Mockingjay Part 1

Stranger things did happen here

MockingjayLet’s just start where we left off.  In the next section of the Hunger Games story, Katniss Everdeen (Jennifer Lawrence) heads to District 13, once thought destroyed by the Capitol (but actually putting a revolution in motion), along with Plutarch Heavensbee (Philip Seymour Hoffman), Haymitch Abernathy (Woody Harrelson), and others.  In 13’s cramped underground bunker (which made me feel like I was once again conscripted onboard the Matrix‘s Nebuchadnezzar), Katniss meets some new faces: President Alma Coin (Julianne Moore), the inscrutable-yet-not-ice-cold leader who plans on Fidel-Castro-ing her way to rulership of Panem; Cressida (Natalie Dormer), the shaven-headed-and-tattooed film director whose job is to feature Katniss in propaganda videos in order to rally support for the rebellion; Boggs (Mahershala Ali), Coin’s right-hand man, who might be more accurately described as “the guy who fetches Katniss when other people need her for something;” and Paylor (Patina Miller), the leader of the rebellion in District 8.  Most importantly (to Katniss, anyway), she is reunited with her sister, Prim (Willow Shields), such an ingénue that she’s named after the most delicate of flowers (and she even bears a resemblance to Mary Pickford).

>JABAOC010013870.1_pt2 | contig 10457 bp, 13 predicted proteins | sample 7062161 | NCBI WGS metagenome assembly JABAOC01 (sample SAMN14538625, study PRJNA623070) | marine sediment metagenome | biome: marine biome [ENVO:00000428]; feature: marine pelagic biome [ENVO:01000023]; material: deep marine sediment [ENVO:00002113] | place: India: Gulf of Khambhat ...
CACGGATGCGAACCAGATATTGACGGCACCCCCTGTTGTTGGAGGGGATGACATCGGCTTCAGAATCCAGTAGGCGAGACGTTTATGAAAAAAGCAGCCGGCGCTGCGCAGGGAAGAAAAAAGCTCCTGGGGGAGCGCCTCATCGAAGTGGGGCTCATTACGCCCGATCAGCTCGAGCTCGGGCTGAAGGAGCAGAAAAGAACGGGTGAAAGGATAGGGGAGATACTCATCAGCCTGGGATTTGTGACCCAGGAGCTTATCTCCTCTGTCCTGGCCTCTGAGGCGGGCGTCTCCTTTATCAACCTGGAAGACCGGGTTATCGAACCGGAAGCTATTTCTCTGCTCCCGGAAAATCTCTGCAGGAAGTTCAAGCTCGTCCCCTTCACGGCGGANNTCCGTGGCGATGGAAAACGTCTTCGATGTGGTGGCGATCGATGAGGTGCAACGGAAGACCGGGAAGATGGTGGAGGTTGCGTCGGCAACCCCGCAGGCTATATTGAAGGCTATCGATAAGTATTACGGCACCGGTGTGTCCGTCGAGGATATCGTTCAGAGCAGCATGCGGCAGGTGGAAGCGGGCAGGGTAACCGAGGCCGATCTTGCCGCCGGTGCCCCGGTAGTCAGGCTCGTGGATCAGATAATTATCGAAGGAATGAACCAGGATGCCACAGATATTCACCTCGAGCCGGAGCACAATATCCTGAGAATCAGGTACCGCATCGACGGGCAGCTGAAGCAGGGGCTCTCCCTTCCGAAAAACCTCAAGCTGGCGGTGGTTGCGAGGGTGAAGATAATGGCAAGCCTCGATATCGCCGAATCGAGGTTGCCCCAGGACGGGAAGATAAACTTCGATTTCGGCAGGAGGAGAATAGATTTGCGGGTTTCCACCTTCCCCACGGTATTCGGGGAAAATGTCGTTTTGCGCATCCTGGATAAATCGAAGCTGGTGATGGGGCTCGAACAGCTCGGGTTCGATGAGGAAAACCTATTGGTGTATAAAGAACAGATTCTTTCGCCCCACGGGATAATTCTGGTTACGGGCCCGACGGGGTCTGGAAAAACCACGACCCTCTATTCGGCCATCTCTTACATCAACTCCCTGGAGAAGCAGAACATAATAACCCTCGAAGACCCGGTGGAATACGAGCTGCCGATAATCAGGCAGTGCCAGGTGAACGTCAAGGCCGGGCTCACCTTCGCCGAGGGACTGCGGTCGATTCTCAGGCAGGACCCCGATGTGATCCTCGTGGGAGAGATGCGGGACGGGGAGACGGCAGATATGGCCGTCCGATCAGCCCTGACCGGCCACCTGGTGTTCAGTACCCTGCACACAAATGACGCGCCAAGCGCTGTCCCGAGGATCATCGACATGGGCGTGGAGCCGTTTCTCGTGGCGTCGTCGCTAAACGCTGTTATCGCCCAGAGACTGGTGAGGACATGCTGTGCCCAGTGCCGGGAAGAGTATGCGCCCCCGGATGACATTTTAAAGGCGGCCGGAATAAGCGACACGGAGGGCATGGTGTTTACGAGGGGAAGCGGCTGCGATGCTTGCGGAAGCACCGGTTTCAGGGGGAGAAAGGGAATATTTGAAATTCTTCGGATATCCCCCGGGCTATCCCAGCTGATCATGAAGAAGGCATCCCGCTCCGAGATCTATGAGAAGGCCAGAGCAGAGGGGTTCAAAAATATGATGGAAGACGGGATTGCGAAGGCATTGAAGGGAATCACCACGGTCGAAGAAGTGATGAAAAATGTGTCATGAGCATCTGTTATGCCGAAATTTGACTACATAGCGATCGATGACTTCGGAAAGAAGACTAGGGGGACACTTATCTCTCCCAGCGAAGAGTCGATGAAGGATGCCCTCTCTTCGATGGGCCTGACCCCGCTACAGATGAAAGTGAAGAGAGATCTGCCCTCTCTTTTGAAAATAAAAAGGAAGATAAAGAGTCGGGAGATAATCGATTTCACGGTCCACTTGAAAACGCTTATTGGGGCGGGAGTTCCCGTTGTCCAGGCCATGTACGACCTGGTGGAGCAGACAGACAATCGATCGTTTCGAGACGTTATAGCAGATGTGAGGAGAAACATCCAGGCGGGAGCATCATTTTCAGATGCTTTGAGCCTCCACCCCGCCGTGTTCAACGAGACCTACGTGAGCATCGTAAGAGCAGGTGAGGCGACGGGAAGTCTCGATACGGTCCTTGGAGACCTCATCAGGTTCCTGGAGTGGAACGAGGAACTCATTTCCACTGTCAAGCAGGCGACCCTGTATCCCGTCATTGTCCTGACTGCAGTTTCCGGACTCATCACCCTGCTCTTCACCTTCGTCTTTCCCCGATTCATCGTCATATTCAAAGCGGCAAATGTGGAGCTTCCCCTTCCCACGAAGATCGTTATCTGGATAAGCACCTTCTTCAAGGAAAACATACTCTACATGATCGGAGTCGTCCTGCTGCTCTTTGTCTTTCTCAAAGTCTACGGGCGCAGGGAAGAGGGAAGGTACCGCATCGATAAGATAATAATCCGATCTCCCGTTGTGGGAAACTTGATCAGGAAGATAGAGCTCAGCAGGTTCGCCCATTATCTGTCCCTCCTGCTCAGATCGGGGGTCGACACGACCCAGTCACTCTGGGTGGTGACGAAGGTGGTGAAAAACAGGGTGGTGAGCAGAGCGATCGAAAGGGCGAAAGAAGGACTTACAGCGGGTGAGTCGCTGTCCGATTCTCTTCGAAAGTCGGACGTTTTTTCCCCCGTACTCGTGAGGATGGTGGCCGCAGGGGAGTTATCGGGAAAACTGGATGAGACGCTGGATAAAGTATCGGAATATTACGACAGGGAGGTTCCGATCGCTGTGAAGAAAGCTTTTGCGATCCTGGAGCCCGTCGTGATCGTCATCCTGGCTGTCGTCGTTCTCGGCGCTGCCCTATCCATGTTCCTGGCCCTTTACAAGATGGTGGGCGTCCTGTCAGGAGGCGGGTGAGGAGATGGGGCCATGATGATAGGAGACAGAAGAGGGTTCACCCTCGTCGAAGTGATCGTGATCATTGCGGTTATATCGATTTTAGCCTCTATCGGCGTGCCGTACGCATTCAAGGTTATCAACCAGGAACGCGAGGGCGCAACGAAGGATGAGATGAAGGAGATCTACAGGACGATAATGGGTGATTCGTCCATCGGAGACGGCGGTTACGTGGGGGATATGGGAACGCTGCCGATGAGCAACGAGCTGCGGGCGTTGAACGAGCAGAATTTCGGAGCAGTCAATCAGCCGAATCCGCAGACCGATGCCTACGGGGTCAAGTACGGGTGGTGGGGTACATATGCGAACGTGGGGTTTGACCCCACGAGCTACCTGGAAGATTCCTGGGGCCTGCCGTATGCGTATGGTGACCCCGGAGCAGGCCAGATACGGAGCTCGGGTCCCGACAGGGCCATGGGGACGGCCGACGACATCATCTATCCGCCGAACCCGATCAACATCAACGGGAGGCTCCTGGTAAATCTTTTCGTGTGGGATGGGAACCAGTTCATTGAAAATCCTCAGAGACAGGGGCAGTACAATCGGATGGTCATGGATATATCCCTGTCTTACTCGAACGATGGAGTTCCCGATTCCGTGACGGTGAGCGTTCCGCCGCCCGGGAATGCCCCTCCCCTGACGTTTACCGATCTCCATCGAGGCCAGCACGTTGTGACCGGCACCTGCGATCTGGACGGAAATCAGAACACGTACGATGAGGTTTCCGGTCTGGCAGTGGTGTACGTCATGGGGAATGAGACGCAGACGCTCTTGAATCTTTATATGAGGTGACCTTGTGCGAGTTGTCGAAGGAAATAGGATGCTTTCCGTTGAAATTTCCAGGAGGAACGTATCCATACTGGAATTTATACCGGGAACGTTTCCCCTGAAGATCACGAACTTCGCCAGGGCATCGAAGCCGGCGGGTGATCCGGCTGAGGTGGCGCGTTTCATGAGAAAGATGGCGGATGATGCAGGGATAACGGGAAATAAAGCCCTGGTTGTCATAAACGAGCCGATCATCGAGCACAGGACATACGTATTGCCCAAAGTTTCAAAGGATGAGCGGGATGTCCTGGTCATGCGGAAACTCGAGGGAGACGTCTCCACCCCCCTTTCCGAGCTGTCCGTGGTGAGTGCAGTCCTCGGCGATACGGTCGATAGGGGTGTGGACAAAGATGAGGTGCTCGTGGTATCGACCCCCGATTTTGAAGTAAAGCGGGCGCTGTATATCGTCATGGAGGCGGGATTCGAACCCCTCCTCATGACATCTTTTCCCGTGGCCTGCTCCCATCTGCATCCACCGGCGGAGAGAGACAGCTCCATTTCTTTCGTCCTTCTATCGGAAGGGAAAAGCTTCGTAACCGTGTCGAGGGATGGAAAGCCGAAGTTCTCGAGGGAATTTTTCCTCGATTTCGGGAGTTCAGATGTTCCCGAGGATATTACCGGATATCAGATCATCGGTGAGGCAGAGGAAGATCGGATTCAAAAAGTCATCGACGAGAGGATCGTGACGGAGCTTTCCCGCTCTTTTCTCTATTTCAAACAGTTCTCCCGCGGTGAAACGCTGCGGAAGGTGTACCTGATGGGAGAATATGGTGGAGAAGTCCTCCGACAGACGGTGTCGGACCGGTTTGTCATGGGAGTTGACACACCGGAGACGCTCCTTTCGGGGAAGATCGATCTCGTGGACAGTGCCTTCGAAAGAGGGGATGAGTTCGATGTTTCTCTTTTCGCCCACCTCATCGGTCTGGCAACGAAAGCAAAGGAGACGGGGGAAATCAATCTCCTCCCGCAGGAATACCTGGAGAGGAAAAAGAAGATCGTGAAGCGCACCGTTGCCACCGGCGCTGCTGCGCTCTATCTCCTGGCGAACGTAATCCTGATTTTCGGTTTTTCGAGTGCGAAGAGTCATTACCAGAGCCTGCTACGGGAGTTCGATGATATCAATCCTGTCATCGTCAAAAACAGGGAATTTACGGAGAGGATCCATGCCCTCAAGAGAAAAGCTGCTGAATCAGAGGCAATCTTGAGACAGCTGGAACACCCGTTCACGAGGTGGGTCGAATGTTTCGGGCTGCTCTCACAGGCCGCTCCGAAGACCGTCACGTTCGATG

Director Francis Lawrence navigates the slow-burning first half of the source novel through the eyes of Katniss (the lens through which the entire book series is told, and in present tense, no less), occasionally breaking away for Bad Guy Stuff between Donald Sutherland and whichever unlucky mooks happen to be within earshot of his garden-variety evil pontificating.  Otherwise, the main narrative is built of Katniss’s interactions with various others in 13, most importantly Coin, Prim, Plutarch, and the recently liberated Effie (Elizabeth Banks), seen for the first time in the series without buckets of makeup (yep; there’s a real person with real emotions under there!).  The main goal now is to rescue Peeta (Josh Hutcherson) and Johanna Mason (Jena Malone) from the clutches of the Capitol so that a full-on assault can happen without endangering the lives of those who made Katniss’s escape from the arena possible – in other words, there’s still the promise of actiony stuff for casual non-readers.  But the best parts of the film are the haunting reminders of what will come in any war story, especially one that wants to show younger folks a thing or two about the horrors of combat.  This is done not by melting people’s skin off onscreen (that’s next time), but by elegant flourishes like having Katniss sing an a capella version of “The Hanging Tree” (a made-up folk song that actually sounds like a folk song) as requested by a poor sap who’s had his tongue hacked out by the Capitol.  Moments later for us, weeks/months in-universe, a gang of citizens martyr themselves in order to destroy the Capitol’s power source, all the while singing Katniss’s song.